(In the background, Norwegian philosopher Arne Næss speaks of quality of life by asking, roughly, how it may be defined and how it may remain high or become heightened? He reminds us that quality of life has nothing to do with what one has, but how one feels about oneself, what brings one joy. Næss is well known for his work on the principles of deep ecology. )
I worry no longer. Betty knows exactly what she's doing, and she's doing it well. There, in the backwoods of New Hampshire, is much joy and peace. I wish it were the same the world wide.
"In every walk with nature one receives more than he seeks."
~ John Muir
Wonderful words and music, poetic, wise and sad. I like that you didn't know for a while, as I. (I don't have a TV)ReplyDelete
What a truly poetic post! And lovely pictures. I felt like I was there. Thanks Jayne, for a little virtual vacation!ReplyDelete
i think i know how you must have felt in not wanting to leave - i feel that way when i'm surrounded by the grandeur of nature - most recently in the mountains of north carolina as i walked the land of my direct ancestors for the first time - under the blanket of thick trees and in the rushing waters of mountain streams and waterfalls - a beautiful peace - especially wishing peace for us all -ReplyDelete
Lovely. I loved your symphony. And such great photos, too.ReplyDelete
It is an escape, to live out and away from the craziness; disconnected. Sometimes I do think I live in a bubble. But it's what keeps my own soul intact and my mind at peace so that I might be helpful to others.ReplyDelete
I do not miss the city at all. I miss certain people but not the city.ReplyDelete
"It is a conversation, accompanied by a lullaby"...that's *exactly* how it feels in a place like that.ReplyDelete
and it's a heartachey feeling to have that wish for joy and peace throughout the world, it being so far from realization...but i think it's good to appreciate the little spots of that peace and do what we can to spread a little bit of joy. beautiful post. :)
i can picture scully and mulder walking up those steps and being confronted by some unknown creature.ReplyDelete
mulder could quickly figure out if aliens are responsible for the debt ceiling adventure.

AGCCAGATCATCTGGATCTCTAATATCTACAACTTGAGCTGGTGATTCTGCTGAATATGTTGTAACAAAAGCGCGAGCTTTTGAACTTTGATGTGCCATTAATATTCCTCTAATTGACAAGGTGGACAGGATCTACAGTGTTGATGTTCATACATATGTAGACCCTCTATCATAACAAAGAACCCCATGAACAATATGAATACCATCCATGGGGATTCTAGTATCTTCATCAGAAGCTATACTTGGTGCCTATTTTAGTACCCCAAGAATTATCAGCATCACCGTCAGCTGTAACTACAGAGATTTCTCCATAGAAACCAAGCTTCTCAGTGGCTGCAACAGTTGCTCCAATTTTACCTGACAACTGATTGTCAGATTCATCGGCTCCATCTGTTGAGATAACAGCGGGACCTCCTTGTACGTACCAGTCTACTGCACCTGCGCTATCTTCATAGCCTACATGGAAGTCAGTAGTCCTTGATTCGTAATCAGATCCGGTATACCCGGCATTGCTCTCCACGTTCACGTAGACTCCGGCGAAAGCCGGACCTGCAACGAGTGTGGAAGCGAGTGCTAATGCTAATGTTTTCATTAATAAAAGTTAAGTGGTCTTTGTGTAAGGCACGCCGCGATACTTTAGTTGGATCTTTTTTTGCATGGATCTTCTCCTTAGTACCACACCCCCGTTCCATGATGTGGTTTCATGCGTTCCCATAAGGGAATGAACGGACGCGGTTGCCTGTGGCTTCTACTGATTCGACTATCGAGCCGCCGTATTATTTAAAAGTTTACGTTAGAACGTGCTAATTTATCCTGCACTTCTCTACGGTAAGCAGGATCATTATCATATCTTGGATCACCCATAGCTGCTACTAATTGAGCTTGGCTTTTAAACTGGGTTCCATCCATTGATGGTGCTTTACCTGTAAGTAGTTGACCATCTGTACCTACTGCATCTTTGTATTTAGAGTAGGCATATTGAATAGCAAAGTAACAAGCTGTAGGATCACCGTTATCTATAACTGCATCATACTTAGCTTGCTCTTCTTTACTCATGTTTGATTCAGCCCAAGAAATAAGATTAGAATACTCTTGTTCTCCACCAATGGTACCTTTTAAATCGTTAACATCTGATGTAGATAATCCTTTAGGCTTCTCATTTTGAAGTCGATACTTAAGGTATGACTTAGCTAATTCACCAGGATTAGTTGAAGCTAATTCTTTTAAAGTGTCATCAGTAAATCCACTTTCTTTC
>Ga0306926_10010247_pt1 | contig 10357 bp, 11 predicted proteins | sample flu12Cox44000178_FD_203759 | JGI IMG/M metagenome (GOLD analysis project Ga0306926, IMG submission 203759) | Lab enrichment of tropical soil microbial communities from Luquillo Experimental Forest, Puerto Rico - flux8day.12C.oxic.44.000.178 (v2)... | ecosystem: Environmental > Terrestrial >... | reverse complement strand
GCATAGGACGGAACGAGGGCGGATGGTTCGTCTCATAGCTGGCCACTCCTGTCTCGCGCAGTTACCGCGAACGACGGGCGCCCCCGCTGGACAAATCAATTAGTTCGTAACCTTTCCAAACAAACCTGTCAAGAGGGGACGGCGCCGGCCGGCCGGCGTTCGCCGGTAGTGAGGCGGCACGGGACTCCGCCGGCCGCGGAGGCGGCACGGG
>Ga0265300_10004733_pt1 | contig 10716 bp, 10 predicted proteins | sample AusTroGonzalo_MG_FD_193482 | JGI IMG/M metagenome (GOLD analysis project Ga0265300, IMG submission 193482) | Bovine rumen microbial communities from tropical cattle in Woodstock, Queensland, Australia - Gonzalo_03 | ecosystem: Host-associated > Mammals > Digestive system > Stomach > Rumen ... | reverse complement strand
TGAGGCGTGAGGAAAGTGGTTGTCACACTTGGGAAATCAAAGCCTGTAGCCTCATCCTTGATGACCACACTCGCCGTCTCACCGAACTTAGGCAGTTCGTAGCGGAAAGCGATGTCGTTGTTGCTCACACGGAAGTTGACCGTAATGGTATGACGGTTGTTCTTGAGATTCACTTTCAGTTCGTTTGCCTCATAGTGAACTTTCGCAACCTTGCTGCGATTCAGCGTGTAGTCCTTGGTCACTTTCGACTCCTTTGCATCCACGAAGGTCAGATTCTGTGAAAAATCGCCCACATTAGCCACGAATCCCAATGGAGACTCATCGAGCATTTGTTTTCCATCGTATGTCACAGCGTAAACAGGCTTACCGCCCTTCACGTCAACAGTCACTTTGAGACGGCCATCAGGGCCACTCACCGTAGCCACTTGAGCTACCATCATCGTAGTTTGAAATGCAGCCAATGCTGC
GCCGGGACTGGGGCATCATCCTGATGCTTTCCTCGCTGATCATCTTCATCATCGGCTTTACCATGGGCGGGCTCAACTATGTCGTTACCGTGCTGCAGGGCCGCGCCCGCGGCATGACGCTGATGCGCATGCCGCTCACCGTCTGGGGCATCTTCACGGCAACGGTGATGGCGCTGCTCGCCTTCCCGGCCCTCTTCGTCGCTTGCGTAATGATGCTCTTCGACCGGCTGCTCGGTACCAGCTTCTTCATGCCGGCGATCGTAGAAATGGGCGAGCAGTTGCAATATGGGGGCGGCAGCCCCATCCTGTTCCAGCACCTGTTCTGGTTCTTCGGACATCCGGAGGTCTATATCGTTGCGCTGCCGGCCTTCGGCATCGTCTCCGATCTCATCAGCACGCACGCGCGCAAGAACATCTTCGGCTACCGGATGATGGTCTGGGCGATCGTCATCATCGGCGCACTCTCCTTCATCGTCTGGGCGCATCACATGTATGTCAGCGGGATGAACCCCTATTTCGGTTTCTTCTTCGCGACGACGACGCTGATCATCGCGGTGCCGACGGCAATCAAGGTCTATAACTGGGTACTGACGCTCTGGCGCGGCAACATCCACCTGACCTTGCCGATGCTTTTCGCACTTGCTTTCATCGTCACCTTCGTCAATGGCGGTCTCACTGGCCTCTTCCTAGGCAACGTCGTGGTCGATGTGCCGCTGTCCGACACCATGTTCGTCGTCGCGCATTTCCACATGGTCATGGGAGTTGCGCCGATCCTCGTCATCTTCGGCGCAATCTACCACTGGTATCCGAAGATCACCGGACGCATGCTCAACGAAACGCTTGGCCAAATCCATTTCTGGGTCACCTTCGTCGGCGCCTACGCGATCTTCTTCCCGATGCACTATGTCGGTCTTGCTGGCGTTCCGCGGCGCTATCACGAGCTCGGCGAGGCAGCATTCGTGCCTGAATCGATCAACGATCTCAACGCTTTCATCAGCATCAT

Shopgirl- It is a relief, sometimes, not to know. I can't imagine not knowing for too long, though.ReplyDelete
Lydia- Thank you. I'm still feeling like I need more vacation...!ReplyDelete
Gypsywoman- How wonderful that mus have been! It is peace, isn't it? Wish we could spread the thickness of that peace, too. ;)ReplyDelete
Carol- Glad you enjoyed it. :)ReplyDelete
Leonora- To be able to deliberately live in an environment that nurtures the soul and brings peace of mind is beautiful thing. You are very fortunate. I'm still searching for that place. Is it the landscape, or is it the mind? Or perhaps, it's the harmony of both.ReplyDelete
Ellen- You remind me of my sister. Who, by the way, once in while needs to venture back to the city. Any city.ReplyDelete
Id- "Heartachey" all right. You're right, if we can create our own peaceful space, our own peace of mind, with that, we also create the trickle effect. At least that's what I hope. ;)ReplyDelete
BP- Oh yes, we've plenty of aliens in our government. A case for the X-Files, indeed. ;)ReplyDelete
Beyond melody, symphony and meditation, it is balm. Pure, simple. We are restored by nature. What a pleasant morning walk along the trail, the air felt cooler, the city sounds faded. Thank you for taking us along. How wise that she knew what would nourish her best.ReplyDelete
Just the balm we need today. My internal temperature dropped a good couple of degrees by the time I reached the end of this lovely piece. Distract me! Distract me more!ReplyDelete
Oh Jayne, thank you for this meditative, musical journey. As Marylinn says - here is balm. Rich pigment, deep earthy rhythms. . . it's all about right relationship, isn't it? We need to press our cheek to Nature's chest as often as we are able; listening - hearing - her heartbeat goes some distance towards redressing the balance of things.ReplyDelete
Such a beautiful post. And thank you, too, for the introduction to Thomas Dybdahl and his music. Oh, and the philosopher, too. Arne Naess (can't get the a & e to join up!). xo
it sounds very Walden's Pond Jayne - you have the best wildernesss up there.ReplyDelete
It looks (and sounds) like you guys are having a blast. Being stuck here in the concrete jungle, there's nothing I miss more about Colorado than being able to go for a hike any time I pleased. As always, thanks for sharing the new music :)ReplyDelete